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Preserving Insects in Alcohol

 

Summary of Techniques for Alcohol Preservation

Straight into 70% Ethanol:

First Kahle’s solution (1 week), then 70% Ethanol:

Boiling water (1 minute), then Kahle’s solution (1 week), then 70% Ethanol:

 

Soft-Bodied Adults Typically Preserved in Alcohol

It is desirable to preserve most soft-bodied adults in alcohol, including members of the following taxonomic groups:

Protura Diplura Collembola Thysanura
Archeognatha Isoptera Ephemeroptera Psocoptera
Phthiraptera Thysanoptera Siphonaptera Hemiptera (aphids & scale insects)

 

More Details ...

Not all insects can be successfully mounted on a pin or a paper point.  Some are just too small (like thrips and lice); others are too delicate or fragile (mayflies and silverfish, for example).  Soft-bodied insects, such as aphids, and many immature stages (like maggots, white grubs, and caterpillars) will shrivel up and discolor or decompose if left to dry out on a pin. 

For the purposes of this course, all immature stages, all soft-bodied adults, and all ridiculously small insects should be preserved in 70% ethyl alcohol (ethanol) and submitted in the glass vials supplied by your instructor.  When your collection is graded, anything on a pin (or a point) is assumed to be an adult unless labeled otherwise.  Anything submitted in a vial of alcohol is assumed to be an immature unless labeled otherwise.     Example:  an adult flea in alcohol should have an ID label reading, “Siphonaptera (adult)”.

Most hard-bodied immatures (like grasshopper nymphs, dragonfly naiads, wireworms, etc.) can go directly into a vial of 70% alcohol.  Unfortunately, it’s not always possible to preserve the colors of these insects.  Bright colors often fade over time and some pigments will “bleed out” into the alcohol.  If the liquid becomes discolored, pour it off and replace it with fresh alcohol.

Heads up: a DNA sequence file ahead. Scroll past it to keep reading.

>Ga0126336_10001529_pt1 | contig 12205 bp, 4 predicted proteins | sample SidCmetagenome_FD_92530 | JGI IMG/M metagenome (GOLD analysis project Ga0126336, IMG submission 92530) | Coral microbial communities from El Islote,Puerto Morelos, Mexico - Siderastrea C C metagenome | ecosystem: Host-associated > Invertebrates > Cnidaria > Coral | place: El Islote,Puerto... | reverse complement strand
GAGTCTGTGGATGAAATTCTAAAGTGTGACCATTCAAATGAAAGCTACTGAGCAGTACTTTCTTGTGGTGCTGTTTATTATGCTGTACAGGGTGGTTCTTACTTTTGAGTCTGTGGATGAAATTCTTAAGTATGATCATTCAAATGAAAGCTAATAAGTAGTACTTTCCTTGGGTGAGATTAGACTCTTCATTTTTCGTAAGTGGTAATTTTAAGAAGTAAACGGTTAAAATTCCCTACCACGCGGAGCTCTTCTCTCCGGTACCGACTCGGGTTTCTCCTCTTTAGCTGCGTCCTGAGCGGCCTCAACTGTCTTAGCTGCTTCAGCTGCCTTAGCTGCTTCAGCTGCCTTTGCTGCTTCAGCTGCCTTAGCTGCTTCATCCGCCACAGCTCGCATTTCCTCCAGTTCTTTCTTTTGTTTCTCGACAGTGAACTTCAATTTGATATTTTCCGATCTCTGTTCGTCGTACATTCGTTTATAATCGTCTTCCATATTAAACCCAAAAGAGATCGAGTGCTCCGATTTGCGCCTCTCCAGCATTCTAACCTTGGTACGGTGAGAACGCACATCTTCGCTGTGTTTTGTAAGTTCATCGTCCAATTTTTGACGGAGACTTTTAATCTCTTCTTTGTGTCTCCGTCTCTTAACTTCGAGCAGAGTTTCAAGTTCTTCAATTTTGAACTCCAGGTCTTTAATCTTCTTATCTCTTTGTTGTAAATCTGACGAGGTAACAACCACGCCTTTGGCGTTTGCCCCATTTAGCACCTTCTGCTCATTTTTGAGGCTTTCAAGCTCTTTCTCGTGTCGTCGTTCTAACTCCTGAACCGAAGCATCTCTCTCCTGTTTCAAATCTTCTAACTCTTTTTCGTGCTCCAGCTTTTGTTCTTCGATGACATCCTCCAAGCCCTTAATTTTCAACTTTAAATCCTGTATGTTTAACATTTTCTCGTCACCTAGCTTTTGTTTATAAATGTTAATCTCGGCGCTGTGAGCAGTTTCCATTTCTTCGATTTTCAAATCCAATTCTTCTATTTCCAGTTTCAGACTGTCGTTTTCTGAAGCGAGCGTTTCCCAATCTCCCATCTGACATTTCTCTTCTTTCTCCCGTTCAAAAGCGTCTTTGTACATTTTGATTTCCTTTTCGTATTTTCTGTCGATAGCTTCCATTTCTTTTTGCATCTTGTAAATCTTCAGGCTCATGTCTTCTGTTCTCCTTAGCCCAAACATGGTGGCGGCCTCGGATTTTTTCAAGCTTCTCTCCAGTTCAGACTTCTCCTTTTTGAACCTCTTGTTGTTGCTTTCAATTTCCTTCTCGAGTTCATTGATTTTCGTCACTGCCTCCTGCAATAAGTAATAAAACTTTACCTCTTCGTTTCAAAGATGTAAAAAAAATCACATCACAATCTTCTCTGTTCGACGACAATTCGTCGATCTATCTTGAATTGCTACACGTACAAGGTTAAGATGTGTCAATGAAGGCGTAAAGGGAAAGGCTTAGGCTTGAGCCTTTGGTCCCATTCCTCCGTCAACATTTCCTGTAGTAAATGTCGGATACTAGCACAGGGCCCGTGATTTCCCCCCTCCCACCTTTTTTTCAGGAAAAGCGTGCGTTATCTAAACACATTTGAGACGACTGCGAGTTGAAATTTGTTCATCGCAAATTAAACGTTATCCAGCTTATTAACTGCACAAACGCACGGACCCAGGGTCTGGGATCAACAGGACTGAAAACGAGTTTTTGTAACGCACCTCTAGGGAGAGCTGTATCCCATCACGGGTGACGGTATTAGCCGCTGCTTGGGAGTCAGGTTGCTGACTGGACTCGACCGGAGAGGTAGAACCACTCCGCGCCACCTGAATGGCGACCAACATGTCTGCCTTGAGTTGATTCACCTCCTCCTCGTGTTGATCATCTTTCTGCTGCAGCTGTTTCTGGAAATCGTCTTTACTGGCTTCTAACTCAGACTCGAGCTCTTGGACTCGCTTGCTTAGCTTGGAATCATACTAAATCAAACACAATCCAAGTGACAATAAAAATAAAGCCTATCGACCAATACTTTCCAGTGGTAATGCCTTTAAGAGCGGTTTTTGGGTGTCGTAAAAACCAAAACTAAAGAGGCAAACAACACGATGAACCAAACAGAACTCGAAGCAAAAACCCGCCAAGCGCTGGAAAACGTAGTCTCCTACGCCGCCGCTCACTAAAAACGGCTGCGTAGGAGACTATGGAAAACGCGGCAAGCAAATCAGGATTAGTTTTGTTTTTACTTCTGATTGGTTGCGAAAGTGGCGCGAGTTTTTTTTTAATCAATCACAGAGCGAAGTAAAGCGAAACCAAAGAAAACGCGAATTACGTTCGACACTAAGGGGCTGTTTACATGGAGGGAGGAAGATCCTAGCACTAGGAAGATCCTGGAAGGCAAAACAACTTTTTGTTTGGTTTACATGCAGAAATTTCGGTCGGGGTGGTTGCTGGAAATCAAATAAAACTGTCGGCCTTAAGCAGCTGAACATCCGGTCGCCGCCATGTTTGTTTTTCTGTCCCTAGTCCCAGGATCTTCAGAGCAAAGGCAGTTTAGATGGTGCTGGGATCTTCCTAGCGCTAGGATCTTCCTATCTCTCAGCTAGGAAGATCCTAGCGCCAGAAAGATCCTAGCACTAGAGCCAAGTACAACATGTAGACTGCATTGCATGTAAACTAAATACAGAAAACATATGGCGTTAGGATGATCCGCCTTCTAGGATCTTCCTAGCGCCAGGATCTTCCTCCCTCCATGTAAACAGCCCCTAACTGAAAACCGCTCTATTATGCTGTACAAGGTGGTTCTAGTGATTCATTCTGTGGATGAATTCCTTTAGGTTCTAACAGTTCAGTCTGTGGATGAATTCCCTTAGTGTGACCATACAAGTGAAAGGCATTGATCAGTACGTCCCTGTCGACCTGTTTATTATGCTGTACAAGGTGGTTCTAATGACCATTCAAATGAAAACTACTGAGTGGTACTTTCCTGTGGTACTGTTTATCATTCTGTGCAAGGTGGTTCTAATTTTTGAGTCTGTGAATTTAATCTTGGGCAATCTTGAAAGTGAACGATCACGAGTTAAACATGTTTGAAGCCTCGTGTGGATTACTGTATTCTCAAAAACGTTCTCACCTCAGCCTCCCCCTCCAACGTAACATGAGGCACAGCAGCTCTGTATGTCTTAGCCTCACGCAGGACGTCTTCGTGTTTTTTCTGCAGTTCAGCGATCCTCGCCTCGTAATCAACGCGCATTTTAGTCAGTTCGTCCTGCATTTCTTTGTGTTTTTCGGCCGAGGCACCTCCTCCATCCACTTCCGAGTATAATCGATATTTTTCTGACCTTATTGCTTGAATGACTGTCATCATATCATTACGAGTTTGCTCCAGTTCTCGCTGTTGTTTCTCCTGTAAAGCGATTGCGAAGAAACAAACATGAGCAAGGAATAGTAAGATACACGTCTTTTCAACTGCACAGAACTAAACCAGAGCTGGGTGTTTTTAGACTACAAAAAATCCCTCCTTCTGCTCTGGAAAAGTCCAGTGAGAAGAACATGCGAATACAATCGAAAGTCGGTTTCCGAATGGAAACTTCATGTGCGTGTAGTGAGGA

Soft-bodied insects tend to shrivel up in 70% alcohol.  An osmotic pressure difference causes the specimen to dehydrate because water leaves the body faster than alcohol enters it.  This can be avoided by “fixing” the specimen in Kahle’s solution (supplied by the instructor).  After several days, pour off the Kahle’s solution (it is not a long-term preservative) and replace it with 70% ethanol.  You can save the Kahle’s solution and reuse it for other specimens. 

White grubs, maggots, and large caterpillars begin to decay rapidly when they die.  Even in Kahle’s solution they will quickly shrivel and turn black.  These specimens first need to be “poached” by dropping them (live or freshly killed) into a pan of boiling water.  The hot water kills bacteria and coagulates the body proteins (like boiling an egg).  After one minute, fish your specimen out of the boiling water and put it into a vial of Kahle’s solution.  After 5-7 days, pour off the Kahle’s solution and replace with 70% ethanol.

Each vial should contain one Date/Locality label, one ID label, and if appropriate, one ecological label.  Put the labels inside the vial with the specimen(s).  Be sure to use permanent ink that is not soluble in alcohol.  Do not store or transport your vials in the same box with your pinned specimens.  If they get loose and roll around, your beautiful insect collection will become a box of bug crumbs!